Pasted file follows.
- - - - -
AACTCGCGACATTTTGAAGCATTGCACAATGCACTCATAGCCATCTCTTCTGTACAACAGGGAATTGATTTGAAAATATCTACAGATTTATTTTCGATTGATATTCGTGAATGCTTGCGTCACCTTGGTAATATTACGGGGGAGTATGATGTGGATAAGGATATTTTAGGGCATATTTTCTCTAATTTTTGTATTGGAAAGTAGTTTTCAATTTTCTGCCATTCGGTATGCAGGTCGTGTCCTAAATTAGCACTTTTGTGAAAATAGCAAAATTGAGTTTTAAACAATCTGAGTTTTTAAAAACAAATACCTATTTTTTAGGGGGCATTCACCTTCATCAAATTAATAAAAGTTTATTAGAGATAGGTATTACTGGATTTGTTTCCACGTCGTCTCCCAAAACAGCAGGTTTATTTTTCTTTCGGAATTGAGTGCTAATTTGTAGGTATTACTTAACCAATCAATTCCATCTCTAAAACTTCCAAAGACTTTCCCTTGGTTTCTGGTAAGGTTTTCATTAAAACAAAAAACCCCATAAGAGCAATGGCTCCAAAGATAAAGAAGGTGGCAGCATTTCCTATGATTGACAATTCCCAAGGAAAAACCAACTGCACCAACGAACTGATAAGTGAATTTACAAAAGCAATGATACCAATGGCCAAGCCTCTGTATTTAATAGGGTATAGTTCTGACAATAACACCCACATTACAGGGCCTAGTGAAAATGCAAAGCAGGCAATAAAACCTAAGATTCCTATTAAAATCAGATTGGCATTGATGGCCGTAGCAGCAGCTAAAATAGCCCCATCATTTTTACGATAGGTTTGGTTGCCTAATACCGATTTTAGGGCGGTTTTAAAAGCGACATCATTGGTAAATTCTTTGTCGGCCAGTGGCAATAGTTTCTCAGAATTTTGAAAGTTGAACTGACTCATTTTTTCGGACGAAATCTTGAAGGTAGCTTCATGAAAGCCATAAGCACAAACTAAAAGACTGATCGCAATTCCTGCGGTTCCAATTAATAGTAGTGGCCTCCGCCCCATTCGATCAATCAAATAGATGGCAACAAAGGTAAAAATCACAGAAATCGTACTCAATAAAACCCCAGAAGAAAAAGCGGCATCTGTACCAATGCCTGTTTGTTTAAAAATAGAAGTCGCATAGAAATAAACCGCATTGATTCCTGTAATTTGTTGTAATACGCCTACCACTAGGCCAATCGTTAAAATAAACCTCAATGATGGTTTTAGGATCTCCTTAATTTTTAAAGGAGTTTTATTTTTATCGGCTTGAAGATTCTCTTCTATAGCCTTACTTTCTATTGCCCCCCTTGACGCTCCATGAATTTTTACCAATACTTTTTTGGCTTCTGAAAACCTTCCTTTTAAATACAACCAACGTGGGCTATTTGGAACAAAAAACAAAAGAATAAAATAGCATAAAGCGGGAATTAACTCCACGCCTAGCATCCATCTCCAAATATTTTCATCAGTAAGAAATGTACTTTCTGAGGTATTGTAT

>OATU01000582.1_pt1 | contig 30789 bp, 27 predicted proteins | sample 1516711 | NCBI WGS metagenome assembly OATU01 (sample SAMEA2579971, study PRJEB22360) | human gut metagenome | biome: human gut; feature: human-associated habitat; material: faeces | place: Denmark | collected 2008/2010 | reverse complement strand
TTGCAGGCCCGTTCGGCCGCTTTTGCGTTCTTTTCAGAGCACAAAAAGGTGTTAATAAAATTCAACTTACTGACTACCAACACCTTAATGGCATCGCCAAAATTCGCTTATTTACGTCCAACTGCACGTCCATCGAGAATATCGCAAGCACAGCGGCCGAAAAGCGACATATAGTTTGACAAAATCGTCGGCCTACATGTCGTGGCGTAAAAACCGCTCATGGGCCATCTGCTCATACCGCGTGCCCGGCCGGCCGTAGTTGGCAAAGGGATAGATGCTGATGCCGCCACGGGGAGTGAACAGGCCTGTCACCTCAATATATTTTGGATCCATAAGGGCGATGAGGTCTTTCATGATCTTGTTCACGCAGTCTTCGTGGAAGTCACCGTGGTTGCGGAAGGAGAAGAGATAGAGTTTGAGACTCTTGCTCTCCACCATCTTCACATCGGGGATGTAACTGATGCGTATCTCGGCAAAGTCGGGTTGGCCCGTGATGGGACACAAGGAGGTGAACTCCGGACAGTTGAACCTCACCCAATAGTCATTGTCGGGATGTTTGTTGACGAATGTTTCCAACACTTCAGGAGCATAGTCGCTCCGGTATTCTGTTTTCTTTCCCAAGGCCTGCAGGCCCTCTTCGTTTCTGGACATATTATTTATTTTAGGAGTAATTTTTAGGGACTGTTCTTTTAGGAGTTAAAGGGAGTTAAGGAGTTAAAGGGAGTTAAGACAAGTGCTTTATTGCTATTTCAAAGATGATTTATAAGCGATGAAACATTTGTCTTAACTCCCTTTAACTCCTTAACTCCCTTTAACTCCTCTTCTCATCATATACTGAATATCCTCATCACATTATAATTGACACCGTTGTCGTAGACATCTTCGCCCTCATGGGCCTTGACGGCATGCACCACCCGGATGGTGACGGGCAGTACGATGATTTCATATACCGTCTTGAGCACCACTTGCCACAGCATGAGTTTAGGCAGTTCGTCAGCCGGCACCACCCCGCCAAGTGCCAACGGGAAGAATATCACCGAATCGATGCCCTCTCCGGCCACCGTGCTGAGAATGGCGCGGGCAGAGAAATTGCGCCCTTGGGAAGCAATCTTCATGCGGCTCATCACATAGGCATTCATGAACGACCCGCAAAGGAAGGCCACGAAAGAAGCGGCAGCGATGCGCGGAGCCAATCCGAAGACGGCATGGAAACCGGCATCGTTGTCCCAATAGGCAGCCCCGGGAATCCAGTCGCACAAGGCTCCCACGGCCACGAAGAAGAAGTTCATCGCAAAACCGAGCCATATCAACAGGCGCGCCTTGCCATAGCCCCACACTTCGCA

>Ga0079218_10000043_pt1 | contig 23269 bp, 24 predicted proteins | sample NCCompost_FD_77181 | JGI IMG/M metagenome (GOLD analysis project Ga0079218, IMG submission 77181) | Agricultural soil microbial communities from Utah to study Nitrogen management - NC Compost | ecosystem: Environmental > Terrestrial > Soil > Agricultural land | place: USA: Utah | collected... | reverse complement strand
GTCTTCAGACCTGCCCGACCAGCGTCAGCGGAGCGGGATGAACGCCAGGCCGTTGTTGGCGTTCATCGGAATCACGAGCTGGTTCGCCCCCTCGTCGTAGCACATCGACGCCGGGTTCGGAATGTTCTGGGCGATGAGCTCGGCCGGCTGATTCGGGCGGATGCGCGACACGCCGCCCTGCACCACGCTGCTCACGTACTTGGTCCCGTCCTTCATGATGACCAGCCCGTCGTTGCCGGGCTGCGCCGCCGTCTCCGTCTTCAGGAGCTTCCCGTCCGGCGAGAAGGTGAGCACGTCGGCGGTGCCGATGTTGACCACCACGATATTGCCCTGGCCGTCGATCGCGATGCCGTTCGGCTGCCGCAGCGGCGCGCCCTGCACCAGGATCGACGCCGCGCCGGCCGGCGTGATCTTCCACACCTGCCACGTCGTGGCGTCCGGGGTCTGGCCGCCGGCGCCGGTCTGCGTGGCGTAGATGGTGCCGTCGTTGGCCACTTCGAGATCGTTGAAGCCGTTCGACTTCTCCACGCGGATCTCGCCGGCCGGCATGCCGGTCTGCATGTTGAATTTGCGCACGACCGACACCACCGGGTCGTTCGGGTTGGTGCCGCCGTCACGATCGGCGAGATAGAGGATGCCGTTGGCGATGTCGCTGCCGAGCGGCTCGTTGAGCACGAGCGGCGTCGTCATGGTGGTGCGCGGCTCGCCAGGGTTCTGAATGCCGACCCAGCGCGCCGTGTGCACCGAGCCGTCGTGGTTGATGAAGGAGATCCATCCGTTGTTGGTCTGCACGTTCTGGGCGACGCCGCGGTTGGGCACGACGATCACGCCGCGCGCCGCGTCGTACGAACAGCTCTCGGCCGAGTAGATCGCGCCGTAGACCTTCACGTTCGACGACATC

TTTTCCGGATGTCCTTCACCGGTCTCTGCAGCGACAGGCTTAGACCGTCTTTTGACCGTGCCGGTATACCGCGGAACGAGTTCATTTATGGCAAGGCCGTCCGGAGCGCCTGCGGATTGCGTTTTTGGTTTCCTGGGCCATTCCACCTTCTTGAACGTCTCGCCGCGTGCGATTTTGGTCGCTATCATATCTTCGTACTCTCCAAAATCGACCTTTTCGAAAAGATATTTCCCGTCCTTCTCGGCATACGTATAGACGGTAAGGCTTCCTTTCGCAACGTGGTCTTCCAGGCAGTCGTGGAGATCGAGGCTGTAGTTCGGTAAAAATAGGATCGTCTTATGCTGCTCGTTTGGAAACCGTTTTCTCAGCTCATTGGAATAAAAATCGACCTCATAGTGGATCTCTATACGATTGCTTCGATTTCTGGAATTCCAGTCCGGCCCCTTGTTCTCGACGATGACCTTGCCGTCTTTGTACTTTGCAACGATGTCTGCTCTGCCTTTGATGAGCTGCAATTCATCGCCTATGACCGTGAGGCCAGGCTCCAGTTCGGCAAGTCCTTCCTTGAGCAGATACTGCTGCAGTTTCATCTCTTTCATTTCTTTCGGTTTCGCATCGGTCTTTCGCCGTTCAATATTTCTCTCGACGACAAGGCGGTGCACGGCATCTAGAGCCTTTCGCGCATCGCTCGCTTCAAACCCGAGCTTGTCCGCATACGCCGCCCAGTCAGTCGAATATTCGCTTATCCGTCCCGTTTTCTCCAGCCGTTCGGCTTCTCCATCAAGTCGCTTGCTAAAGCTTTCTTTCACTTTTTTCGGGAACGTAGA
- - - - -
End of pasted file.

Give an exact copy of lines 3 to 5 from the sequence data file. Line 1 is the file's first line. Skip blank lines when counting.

TTGCAGGCCCGTTCGGCCGCTTTTGCGTTCTTTTCAGAGCACAAAAAGGTGTTAATAAAATTCAACTTACTGACTACCAACACCTTAATGGCATCGCCAAAATTCGCTTATTTACGTCCAACTGCACGTCCATCGAGAATATCGCAAGCACAGCGGCCGAAAAGCGACATATAGTTTGACAAAATCGTCGGCCTACATGTCGTGGCGTAAAAACCGCTCATGGGCCATCTGCTCATACCGCGTGCCCGGCCGGCCGTAGTTGGCAAAGGGATAGATGCTGATGCCGCCACGGGGAGTGAACAGGCCTGTCACCTCAATATATTTTGGATCCATAAGGGCGATGAGGTCTTTCATGATCTTGTTCACGCAGTCTTCGTGGAAGTCACCGTGGTTGCGGAAGGAGAAGAGATAGAGTTTGAGACTCTTGCTCTCCACCATCTTCACATCGGGGATGTAACTGATGCGTATCTCGGCAAAGTCGGGTTGGCCCGTGATGGGACACAAGGAGGTGAACTCCGGACAGTTGAACCTCACCCAATAGTCATTGTCGGGATGTTTGTTGACGAATGTTTCCAACACTTCAGGAGCATAGTCGCTCCGGTATTCTGTTTTCTTTCCCAAGGCCTGCAGGCCCTCTTCGTTTCTGGACATATTATTTATTTTAGGAGTAATTTTTAGGGACTGTTCTTTTAGGAGTTAAAGGGAGTTAAGGAGTTAAAGGGAGTTAAGACAAGTGCTTTATTGCTATTTCAAAGATGATTTATAAGCGATGAAACATTTGTCTTAACTCCCTTTAACTCCTTAACTCCCTTTAACTCCTCTTCTCATCATATACTGAATATCCTCATCACATTATAATTGACACCGTTGTCGTAGACATCTTCGCCCTCATGGGCCTTGACGGCATGCACCACCCGGATGGTGACGGGCAGTACGATGATTTCATATACCGTCTTGAGCACCACTTGCCACAGCATGAGTTTAGGCAGTTCGTCAGCCGGCACCACCCCGCCAAGTGCCAACGGGAAGAATATCACCGAATCGATGCCCTCTCCGGCCACCGTGCTGAGAATGGCGCGGGCAGAGAAATTGCGCCCTTGGGAAGCAATCTTCATGCGGCTCATCACATAGGCATTCATGAACGACCCGCAAAGGAAGGCCACGAAAGAAGCGGCAGCGATGCGCGGAGCCAATCCGAAGACGGCATGGAAACCGGCATCGTTGTCCCAATAGGCAGCCCCGGGAATCCAGTCGCACAAGGCTCCCACGGCCACGAAGAAGAAGTTCATCGCAAAACCGAGCCATATCAACAGGCGCGCCTTGCCATAGCCCCACACTTCGCA

>Ga0079218_10000043_pt1 | contig 23269 bp, 24 predicted proteins | sample NCCompost_FD_77181 | JGI IMG/M metagenome (GOLD analysis project Ga0079218, IMG submission 77181) | Agricultural soil microbial communities from Utah to study Nitrogen management - NC Compost | ecosystem: Environmental > Terrestrial > Soil > Agricultural land | place: USA: Utah | collected... | reverse complement strand
GTCTTCAGACCTGCCCGACCAGCGTCAGCGGAGCGGGATGAACGCCAGGCCGTTGTTGGCGTTCATCGGAATCACGAGCTGGTTCGCCCCCTCGTCGTAGCACATCGACGCCGGGTTCGGAATGTTCTGGGCGATGAGCTCGGCCGGCTGATTCGGGCGGATGCGCGACACGCCGCCCTGCACCACGCTGCTCACGTACTTGGTCCCGTCCTTCATGATGACCAGCCCGTCGTTGCCGGGCTGCGCCGCCGTCTCCGTCTTCAGGAGCTTCCCGTCCGGCGAGAAGGTGAGCACGTCGGCGGTGCCGATGTTGACCACCACGATATTGCCCTGGCCGTCGATCGCGATGCCGTTCGGCTGCCGCAGCGGCGCGCCCTGCACCAGGATCGACGCCGCGCCGGCCGGCGTGATCTTCCACACCTGCCACGTCGTGGCGTCCGGGGTCTGGCCGCCGGCGCCGGTCTGCGTGGCGTAGATGGTGCCGTCGTTGGCCACTTCGAGATCGTTGAAGCCGTTCGACTTCTCCACGCGGATCTCGCCGGCCGGCATGCCGGTCTGCATGTTGAATTTGCGCACGACCGACACCACCGGGTCGTTCGGGTTGGTGCCGCCGTCACGATCGGCGAGATAGAGGATGCCGTTGGCGATGTCGCTGCCGAGCGGCTCGTTGAGCACGAGCGGCGTCGTCATGGTGGTGCGCGGCTCGCCAGGGTTCTGAATGCCGACCCAGCGCGCCGTGTGCACCGAGCCGTCGTGGTTGATGAAGGAGATCCATCCGTTGTTGGTCTGCACGTTCTGGGCGACGCCGCGGTTGGGCACGACGATCACGCCGCGCGCCGCGTCGTACGAACAGCTCTCGGCCGAGTAGATCGCGCCGTAGACCTTCACGTTCGACGACATC